Comments Due by May 3
The endangered California condor is making a dramatic comeback in the wild. Part of its historic critical habitat is on Tejon Ranch Company (TRC) land that developers want to use for Tejon Mountain Village. Last week the U.S. Fish and Wildlife Service (FWS) opened a 90-day public comment period for a revised plan to manage habitat for the protection of the largest land bird in North America and 26 other endangered or threatened species of animals and plants in that same habitat. Public comment is invited until May 3.
Roger Root, Assistant Field Supervisor for the Ventura Fish and Wildlife Of- fice said Wednesday, Feb. 8 that radio telemetry and GPS mapping by the U.S. Geologic Survey confirmed last year that wild California condor are recolonizing the areas on which TRC and partner DMB Associates plan to build over 3,400 Tejon Mountain Village resort homes, condominiums, 700 hotel rooms, two golf courses and a commercial zone. Entitlements for Tejon Ranch’s proposed 23,000-home Centennial development are also expected to be pushed forward this year.
The FWS has used the new data and other changes in the zoning status of the ranch to compile the revised Tehachapi Uplands MultiSpecies Habistat Conservation Plan (TUMSHCP). It is released with a FWS’ Supplemental Draft Environmental Impact Statement (SDEIS) of its own in response to public comments to the 2009 documents.
Ileene Anderson, biologist for the Center for Biologial Diversity said, “Our comments were extensive. We said the FWS had overlooked many issues in regard to species and development. They had areas set aside for conservation that were some of the same areas that the fire abatement plan required to be cleared—so habitat would obviously be destroyed there.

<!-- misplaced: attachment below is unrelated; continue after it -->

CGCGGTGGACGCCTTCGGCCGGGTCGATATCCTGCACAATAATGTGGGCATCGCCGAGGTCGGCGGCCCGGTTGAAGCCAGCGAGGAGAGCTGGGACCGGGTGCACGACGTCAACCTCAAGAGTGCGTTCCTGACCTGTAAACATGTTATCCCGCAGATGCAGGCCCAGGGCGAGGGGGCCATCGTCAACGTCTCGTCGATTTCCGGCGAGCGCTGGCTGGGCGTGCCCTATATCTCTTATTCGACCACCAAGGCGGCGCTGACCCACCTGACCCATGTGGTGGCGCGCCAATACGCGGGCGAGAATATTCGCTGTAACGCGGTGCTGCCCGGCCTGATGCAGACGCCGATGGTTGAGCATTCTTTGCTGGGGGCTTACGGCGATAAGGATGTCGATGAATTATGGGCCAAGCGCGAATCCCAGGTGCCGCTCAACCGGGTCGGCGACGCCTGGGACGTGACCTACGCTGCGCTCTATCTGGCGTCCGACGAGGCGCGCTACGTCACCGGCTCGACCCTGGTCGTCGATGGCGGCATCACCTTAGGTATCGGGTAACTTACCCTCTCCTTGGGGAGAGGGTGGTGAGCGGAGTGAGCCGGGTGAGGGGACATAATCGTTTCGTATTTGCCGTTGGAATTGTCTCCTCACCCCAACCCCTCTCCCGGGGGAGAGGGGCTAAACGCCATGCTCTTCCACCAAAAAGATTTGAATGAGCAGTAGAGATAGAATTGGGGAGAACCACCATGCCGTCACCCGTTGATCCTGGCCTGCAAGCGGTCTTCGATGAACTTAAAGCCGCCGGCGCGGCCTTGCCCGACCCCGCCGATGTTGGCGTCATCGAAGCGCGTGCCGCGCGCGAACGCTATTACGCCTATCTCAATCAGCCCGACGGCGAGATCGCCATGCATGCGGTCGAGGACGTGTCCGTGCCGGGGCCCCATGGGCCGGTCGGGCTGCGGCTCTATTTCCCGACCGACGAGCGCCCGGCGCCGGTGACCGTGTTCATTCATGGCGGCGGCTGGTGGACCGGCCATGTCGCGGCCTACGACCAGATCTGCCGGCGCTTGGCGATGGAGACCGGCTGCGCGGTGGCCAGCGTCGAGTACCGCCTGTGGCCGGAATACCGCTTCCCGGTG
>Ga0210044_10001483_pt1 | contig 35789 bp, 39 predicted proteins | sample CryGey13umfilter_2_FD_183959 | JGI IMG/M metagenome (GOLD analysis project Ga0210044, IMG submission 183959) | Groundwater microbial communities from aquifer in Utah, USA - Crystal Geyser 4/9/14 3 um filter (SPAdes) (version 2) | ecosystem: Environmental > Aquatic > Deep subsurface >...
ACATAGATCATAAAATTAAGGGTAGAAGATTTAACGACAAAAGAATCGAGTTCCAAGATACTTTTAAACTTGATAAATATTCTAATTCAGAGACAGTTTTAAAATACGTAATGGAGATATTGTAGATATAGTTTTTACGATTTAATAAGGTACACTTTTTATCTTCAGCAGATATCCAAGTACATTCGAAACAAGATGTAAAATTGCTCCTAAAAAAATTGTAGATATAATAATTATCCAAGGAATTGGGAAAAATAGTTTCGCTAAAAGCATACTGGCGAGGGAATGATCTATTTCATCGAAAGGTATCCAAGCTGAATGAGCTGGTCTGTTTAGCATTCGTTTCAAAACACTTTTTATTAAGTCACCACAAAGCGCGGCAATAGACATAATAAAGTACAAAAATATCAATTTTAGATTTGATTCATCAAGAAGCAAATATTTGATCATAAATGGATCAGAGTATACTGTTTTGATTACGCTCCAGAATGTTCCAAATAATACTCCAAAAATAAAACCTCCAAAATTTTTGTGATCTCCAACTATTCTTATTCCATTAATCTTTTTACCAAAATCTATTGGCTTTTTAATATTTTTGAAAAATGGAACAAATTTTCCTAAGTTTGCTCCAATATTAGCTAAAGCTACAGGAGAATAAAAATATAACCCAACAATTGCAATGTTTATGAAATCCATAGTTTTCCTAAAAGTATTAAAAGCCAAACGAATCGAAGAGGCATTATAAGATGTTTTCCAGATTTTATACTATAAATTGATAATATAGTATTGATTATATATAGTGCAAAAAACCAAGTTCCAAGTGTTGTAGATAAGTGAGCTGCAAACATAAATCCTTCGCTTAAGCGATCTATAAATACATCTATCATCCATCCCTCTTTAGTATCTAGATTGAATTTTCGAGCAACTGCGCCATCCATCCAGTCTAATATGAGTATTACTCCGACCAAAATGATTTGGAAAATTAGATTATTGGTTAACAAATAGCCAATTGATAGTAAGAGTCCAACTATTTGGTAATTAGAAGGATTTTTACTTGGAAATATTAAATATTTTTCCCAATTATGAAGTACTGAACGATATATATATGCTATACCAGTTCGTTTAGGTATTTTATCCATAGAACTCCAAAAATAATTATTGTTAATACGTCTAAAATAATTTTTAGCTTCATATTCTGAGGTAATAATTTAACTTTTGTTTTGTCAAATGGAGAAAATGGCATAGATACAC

Tejon Mountain Village is being built in the condor’s critical habitat.
In addition, massive wind farm development allowed by Kern County since that 2009 document will have great impact on California condors and the Golden eagle. The condors are making such a comeback, but now extensive windfarms within their habitat, the way the projects are laid out on the landscape and Tejon’s development plans may create a barrier.”
Root said no change has been made to the development footprint of Tejon Mountain Village.
The new documents contain a table of the changes between the 2009 plans and the 2012 revisions, plus a glossary of terms used, Root added. He emphasized that FWS is eager to receive comments from the public.
The plans are online at the Ventura Fish and Wildlife Office’s website at www.fws.gov/ ventura/. Hard copies are available for review at the Frazier Park Branch Library and The Mountain Enterprise office. To make an appointment at the newspaper, call 661-245-3794.
Email comments may be sent to email@example.com or mailed to Roger Root at the Ventura Fish and Wildlife Office at 2493 Portola Road, Suite B, Ventura, California, 93003.
This is part of the February 10, 2012 online edition of The Mountain Enterprise.
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